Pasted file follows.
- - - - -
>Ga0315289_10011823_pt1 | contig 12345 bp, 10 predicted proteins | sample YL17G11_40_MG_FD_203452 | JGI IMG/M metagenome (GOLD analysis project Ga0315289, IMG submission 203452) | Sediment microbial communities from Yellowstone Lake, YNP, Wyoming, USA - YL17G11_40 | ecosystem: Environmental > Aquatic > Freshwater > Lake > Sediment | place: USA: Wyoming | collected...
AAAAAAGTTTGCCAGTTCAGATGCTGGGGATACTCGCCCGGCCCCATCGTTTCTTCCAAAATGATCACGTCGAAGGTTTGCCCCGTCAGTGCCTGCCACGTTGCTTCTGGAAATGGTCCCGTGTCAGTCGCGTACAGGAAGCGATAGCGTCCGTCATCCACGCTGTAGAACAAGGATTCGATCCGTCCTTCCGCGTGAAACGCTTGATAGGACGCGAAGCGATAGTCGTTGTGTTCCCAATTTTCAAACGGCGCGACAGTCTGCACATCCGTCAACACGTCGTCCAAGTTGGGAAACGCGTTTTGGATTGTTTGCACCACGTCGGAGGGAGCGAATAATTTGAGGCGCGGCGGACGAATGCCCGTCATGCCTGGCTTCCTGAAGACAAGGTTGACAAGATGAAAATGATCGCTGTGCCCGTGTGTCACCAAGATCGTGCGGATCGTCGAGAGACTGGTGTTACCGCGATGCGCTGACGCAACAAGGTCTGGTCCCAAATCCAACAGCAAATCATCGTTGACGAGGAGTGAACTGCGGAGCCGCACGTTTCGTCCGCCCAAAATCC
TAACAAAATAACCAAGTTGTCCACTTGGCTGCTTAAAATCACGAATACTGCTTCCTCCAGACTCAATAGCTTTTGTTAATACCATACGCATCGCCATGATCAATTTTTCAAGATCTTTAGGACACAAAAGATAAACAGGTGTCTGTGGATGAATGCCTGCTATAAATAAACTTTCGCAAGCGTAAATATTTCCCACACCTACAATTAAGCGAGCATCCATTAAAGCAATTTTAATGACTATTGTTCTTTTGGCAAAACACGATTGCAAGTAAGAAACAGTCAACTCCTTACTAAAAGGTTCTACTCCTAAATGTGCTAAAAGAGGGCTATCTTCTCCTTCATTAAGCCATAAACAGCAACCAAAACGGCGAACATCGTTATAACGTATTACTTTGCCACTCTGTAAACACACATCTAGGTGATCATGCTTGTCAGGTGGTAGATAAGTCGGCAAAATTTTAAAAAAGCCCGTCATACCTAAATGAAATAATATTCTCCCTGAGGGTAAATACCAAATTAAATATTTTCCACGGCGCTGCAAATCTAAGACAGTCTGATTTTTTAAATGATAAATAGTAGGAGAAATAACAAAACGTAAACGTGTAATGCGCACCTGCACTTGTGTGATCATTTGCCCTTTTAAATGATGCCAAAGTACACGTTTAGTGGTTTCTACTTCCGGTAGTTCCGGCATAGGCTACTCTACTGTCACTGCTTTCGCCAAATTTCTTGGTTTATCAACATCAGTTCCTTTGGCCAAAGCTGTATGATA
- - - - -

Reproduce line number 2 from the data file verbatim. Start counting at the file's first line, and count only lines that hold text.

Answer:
AAAAAAGTTTGCCAGTTCAGATGCTGGGGATACTCGCCCGGCCCCATCGTTTCTTCCAAAATGATCACGTCGAAGGTTTGCCCCGTCAGTGCCTGCCACGTTGCTTCTGGAAATGGTCCCGTGTCAGTCGCGTACAGGAAGCGATAGCGTCCGTCATCCACGCTGTAGAACAAGGATTCGATCCGTCCTTCCGCGTGAAACGCTTGATAGGACGCGAAGCGATAGTCGTTGTGTTCCCAATTTTCAAACGGCGCGACAGTCTGCACATCCGTCAACACGTCGTCCAAGTTGGGAAACGCGTTTTGGATTGTTTGCACCACGTCGGAGGGAGCGAATAATTTGAGGCGCGGCGGACGAATGCCCGTCATGCCTGGCTTCCTGAAGACAAGGTTGACAAGATGAAAATGATCGCTGTGCCCGTGTGTCACCAAGATCGTGCGGATCGTCGAGAGACTGGTGTTACCGCGATGCGCTGACGCAACAAGGTCTGGTCCCAAATCCAACAGCAAATCATCGTTGACGAGGAGTGAACTGCGGAGCCGCACGTTTCGTCCGCCCAAAATCC